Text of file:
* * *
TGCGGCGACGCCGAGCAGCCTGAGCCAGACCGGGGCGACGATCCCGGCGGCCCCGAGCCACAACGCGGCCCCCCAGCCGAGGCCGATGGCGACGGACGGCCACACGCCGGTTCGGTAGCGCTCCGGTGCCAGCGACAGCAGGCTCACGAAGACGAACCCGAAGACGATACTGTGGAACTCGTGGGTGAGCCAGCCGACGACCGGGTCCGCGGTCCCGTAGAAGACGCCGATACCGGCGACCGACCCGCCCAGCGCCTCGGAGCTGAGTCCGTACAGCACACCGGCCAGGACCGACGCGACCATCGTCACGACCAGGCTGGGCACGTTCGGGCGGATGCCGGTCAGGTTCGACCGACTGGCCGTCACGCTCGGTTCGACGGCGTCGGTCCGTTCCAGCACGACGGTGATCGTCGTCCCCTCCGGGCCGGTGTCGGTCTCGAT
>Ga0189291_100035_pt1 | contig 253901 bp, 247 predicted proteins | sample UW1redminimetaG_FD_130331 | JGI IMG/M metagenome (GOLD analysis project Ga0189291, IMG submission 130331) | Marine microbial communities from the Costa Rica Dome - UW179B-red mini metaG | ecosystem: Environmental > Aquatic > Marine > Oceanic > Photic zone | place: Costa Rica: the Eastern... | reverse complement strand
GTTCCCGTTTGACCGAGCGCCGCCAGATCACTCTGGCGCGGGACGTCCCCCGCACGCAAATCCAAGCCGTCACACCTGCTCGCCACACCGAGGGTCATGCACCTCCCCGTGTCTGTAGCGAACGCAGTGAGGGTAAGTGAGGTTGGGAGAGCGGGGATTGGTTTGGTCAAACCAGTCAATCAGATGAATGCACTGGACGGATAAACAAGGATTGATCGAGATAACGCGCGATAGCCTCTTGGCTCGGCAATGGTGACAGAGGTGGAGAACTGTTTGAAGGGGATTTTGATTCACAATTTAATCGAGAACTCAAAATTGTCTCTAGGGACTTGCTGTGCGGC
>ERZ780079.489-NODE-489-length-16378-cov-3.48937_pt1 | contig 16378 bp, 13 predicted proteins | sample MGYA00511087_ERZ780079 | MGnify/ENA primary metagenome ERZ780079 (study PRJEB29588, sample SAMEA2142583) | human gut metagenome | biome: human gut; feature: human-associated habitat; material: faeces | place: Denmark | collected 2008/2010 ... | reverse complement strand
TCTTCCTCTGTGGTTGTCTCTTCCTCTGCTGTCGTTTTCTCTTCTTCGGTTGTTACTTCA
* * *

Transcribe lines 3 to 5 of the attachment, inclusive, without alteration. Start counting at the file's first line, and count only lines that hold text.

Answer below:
GTTCCCGTTTGACCGAGCGCCGCCAGATCACTCTGGCGCGGGACGTCCCCCGCACGCAAATCCAAGCCGTCACACCTGCTCGCCACACCGAGGGTCATGCACCTCCCCGTGTCTGTAGCGAACGCAGTGAGGGTAAGTGAGGTTGGGAGAGCGGGGATTGGTTTGGTCAAACCAGTCAATCAGATGAATGCACTGGACGGATAAACAAGGATTGATCGAGATAACGCGCGATAGCCTCTTGGCTCGGCAATGGTGACAGAGGTGGAGAACTGTTTGAAGGGGATTTTGATTCACAATTTAATCGAGAACTCAAAATTGTCTCTAGGGACTTGCTGTGCGGC
>ERZ780079.489-NODE-489-length-16378-cov-3.48937_pt1 | contig 16378 bp, 13 predicted proteins | sample MGYA00511087_ERZ780079 | MGnify/ENA primary metagenome ERZ780079 (study PRJEB29588, sample SAMEA2142583) | human gut metagenome | biome: human gut; feature: human-associated habitat; material: faeces | place: Denmark | collected 2008/2010 ... | reverse complement strand
TCTTCCTCTGTGGTTGTCTCTTCCTCTGCTGTCGTTTTCTCTTCTTCGGTTGTTACTTCA